September 26, 2009|
I wrote my first-ever Theatre Louisville show review last night (Pandora's Rocky Horror Show - go see it, it's fun!), but I was more than a little uncomfortable wearing a reviewer's hat.
That's because I'm fundamentally opposed to the entire idea of theatre reviews. I realize that this very website which enlists me as a columnist is, in fact, based heavily on reviews, but honestly, I could do without them. To be perfectly frank, I don't really care what some other person thought about some play, and I don't really see why anyone else should care what I thought about a play either.
It's a good example of what I like to call "Unsolvable Problems" of spacetime: the eternal conflict of integrity vs. negativity. If a reviewer thinks a show sucks, it would be that writer's duty to say so. After all, no one wants a yes-man or an uncritical pollyanna, right? But if 1,000 people see a show and loved it, adored it, worshipped it, is it really fair that the only tangible lasting legacy the show leaves behind is one negative review by one person who didn't like it?
Try this experiment: make a list of the ten movies and the ten albums you love the most. Put a little effort into the list, and try to come up with a list of those films and CDs that define, for you, the pinnacle of mankind's creativity in those fields to date. Then do Google searches and find other people's reviews of such. In virtually every case, you will find people who utterly trash, ridicule and denigrate all those things you hold dear. The things they say will often make it seem like they didn't even see or hear the same thing that you did at all, and that they utterly missed the entire point. It's probably a given that most of the people giving their opinions will be ill-informed - the internet is now ubiquitous enough that it's increasingly dominated by the opinions of the uneducated, which are drowning out reasonable voices (Look at the comments left on most YouTube videos if you doubt). But you'll also find college professors, well-respected career critics, and glib professional wordsmiths who seem very knowledgeable, and yet they may also hate the things you love. It may be hackneyed, but the old cliché "Opinions are like assholes, everybody has one" really does sum up the futility of it all.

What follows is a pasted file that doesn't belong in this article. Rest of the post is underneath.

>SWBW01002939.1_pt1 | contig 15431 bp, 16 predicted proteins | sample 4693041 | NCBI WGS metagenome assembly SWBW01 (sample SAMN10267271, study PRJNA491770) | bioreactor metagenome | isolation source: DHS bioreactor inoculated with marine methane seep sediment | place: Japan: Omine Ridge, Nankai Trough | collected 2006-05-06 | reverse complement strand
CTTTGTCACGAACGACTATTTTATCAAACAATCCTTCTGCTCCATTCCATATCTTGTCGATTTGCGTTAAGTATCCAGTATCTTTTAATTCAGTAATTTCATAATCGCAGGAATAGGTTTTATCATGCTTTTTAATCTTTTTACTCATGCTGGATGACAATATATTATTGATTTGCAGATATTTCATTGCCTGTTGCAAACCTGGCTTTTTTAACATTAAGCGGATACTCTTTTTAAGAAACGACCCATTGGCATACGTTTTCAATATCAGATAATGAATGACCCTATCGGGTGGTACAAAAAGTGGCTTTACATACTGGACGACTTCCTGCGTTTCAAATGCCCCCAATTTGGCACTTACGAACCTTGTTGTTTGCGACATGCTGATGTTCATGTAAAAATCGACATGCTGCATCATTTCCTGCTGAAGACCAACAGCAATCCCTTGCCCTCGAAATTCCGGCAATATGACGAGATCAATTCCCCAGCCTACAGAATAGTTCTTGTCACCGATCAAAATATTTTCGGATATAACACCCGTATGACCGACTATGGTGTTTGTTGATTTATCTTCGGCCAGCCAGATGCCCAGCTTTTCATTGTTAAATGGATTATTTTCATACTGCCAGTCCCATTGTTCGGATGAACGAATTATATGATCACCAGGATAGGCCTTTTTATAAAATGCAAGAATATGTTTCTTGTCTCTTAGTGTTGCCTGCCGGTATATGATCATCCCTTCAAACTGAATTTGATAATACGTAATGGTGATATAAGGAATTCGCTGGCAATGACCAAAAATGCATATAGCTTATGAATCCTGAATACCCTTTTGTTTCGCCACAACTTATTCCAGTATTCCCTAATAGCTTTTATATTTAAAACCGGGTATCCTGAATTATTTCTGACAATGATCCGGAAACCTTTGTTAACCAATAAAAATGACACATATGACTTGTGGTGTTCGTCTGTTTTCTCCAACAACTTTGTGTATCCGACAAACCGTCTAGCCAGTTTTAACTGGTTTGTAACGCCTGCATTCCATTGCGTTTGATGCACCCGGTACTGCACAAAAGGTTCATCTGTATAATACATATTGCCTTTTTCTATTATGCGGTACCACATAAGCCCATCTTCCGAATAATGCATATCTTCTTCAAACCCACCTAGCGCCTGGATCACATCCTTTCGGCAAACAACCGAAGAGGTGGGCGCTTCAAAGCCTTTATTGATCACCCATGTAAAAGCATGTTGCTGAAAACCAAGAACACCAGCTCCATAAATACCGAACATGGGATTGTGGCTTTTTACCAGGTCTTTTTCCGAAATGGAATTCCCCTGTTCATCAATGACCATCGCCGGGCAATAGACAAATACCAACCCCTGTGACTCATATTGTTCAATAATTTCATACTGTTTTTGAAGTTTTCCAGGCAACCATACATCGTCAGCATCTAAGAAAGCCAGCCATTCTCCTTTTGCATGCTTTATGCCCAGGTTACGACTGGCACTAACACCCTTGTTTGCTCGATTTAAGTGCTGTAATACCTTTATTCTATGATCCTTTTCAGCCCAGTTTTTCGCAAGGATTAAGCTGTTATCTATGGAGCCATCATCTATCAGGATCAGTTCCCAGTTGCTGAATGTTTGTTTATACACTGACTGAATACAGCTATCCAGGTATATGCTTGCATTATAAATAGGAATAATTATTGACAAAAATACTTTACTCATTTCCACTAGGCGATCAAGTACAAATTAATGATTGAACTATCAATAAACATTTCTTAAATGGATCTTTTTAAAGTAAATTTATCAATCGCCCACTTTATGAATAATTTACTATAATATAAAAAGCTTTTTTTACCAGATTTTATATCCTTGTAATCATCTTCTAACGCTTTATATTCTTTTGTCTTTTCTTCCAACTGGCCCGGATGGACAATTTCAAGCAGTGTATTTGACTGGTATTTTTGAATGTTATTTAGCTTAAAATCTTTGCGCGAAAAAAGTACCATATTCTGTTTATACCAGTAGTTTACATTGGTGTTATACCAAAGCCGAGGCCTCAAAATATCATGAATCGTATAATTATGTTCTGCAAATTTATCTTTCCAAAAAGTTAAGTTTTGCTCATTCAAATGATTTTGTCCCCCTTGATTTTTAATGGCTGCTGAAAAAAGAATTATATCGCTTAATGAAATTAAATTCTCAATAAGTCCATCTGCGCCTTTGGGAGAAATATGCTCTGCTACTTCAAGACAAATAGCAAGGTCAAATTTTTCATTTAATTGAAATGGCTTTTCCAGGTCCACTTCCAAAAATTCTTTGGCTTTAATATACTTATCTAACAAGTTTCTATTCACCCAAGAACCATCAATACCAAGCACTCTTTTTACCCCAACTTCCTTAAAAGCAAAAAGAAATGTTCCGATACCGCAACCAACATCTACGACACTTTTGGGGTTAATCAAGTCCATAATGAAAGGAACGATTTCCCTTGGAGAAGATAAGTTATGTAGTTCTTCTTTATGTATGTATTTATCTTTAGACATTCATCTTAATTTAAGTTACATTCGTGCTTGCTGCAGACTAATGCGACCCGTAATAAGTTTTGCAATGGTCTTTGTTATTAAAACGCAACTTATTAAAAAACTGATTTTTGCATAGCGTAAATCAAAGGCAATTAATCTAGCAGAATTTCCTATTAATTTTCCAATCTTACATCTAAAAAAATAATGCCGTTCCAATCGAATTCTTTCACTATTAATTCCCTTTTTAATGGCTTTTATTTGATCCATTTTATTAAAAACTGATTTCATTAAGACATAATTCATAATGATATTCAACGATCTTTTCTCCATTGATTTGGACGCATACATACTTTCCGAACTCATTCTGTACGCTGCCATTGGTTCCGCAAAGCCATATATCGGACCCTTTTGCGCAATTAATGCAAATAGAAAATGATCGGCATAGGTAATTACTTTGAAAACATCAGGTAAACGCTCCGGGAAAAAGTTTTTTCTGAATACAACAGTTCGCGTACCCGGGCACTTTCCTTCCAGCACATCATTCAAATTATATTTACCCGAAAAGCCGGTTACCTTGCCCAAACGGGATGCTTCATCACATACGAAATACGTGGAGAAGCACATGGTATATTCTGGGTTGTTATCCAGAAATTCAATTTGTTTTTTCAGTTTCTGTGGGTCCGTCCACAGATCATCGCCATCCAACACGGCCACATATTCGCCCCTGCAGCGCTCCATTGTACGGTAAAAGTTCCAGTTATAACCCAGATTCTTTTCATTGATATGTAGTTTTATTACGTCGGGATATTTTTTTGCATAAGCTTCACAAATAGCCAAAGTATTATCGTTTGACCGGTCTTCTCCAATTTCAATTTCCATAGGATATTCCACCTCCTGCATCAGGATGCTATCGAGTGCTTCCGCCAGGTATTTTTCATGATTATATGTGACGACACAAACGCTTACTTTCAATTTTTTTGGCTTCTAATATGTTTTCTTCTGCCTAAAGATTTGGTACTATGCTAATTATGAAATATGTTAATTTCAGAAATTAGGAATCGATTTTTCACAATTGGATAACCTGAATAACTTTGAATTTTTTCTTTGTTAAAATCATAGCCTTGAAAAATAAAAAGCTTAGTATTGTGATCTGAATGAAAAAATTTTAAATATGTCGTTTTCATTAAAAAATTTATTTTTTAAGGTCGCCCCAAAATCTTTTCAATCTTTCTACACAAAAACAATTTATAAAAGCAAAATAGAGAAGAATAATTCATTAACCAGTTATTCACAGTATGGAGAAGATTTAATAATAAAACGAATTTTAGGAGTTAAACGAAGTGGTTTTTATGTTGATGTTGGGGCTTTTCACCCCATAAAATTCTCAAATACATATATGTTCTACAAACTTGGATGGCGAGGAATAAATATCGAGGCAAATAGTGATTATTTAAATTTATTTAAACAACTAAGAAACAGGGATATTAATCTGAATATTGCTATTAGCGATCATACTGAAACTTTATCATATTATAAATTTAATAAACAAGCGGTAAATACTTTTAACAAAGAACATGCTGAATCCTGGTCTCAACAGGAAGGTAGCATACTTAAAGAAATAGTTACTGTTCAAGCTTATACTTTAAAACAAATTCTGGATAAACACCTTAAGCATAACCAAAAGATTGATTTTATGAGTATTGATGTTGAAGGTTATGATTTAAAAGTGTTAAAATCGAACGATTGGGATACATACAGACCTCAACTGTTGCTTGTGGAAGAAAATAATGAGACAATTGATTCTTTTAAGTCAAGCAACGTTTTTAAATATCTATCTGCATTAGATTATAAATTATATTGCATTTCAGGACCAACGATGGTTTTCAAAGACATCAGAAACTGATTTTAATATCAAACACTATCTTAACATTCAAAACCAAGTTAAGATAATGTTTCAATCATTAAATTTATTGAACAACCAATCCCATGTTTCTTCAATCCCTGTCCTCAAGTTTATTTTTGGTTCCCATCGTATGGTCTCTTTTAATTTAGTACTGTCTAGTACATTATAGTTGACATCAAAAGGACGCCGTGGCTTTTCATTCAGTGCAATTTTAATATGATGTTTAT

So what is the answer? There isn't one. That's why it's called an Unsolvable Problem.
The solution I tend to slouch toward is to avoid negativity (and that's not easy for me, because I have great disdain for an awful lot of things I'm surrounded by in modern society) regarding purely subjective matters like plays, books, movies, and music, and reserve my wrath for things that truly matter. Not because I don't think lots of stuff sucks, but because it serves us all better in the long run to be a superconductor or a capacitor than a resistor or a closed switch.
As I've already written about here previously, I believe Goethe's principles of criticism are unarguably accurate in their laser-beam reductionism. Unfortunately, the implications of them render the whole concept of theatre reviews irrelevant. It wouldn't break my heart if Theatre Louisville jettisoned the whole "peer review" thing entirely, and focused on more useful data instead. (Our imperious editrix Sherry R. Deatrick has been making great strides in making the site more data-oriented than opinion-oriented, and for that I applaud her.)
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Jeffrey Scott Holland is the Artistic Director for Catclaw Theatre Company, author of Weird Kentucky on Sterling Press, and painter whose works have been exhibited worldwide. Visit him on the web at jshla.com .